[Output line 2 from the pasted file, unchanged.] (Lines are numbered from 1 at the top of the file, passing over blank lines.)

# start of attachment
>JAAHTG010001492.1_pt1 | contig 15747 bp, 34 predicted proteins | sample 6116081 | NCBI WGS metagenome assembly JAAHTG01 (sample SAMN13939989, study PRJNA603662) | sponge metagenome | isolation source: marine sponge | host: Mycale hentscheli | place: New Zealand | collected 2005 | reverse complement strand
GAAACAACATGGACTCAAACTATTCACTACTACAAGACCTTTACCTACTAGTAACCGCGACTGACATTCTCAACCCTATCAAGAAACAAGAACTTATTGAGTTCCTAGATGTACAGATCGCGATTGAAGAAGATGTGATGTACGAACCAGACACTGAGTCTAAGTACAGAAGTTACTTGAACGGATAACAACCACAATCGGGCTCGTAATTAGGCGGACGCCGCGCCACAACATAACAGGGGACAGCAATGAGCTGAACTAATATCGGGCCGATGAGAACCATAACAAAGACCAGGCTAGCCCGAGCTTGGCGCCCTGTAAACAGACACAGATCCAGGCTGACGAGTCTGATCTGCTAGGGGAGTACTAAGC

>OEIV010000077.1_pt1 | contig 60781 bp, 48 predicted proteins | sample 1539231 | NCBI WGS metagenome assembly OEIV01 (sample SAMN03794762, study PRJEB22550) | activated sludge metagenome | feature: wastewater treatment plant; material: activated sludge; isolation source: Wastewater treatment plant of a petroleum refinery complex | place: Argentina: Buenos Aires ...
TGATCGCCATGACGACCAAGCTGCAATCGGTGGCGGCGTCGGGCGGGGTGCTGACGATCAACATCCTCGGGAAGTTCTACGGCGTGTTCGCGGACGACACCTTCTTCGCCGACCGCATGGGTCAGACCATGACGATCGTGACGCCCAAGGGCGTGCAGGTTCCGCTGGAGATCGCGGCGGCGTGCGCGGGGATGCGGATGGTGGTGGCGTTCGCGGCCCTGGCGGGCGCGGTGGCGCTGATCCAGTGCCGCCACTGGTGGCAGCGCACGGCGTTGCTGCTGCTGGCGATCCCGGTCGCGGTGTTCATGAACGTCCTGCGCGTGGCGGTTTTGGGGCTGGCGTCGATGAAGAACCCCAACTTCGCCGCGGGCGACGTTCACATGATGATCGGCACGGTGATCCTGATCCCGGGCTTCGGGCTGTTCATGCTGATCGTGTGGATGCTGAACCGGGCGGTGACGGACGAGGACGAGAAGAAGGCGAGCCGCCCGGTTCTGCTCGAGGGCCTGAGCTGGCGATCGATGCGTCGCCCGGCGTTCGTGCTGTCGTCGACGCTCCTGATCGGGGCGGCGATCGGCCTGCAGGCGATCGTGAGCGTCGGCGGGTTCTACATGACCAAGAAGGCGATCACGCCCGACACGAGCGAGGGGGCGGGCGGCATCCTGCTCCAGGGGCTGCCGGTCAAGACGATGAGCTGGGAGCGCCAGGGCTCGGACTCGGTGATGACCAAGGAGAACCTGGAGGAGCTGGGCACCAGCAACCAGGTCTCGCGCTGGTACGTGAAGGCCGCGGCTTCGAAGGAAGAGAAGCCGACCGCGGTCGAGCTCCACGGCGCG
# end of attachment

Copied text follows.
GAAACAACATGGACTCAAACTATTCACTACTACAAGACCTTTACCTACTAGTAACCGCGACTGACATTCTCAACCCTATCAAGAAACAAGAACTTATTGAGTTCCTAGATGTACAGATCGCGATTGAAGAAGATGTGATGTACGAACCAGACACTGAGTCTAAGTACAGAAGTTACTTGAACGGATAACAACCACAATCGGGCTCGTAATTAGGCGGACGCCGCGCCACAACATAACAGGGGACAGCAATGAGCTGAACTAATATCGGGCCGATGAGAACCATAACAAAGACCAGGCTAGCCCGAGCTTGGCGCCCTGTAAACAGACACAGATCCAGGCTGACGAGTCTGATCTGCTAGGGGAGTACTAAGC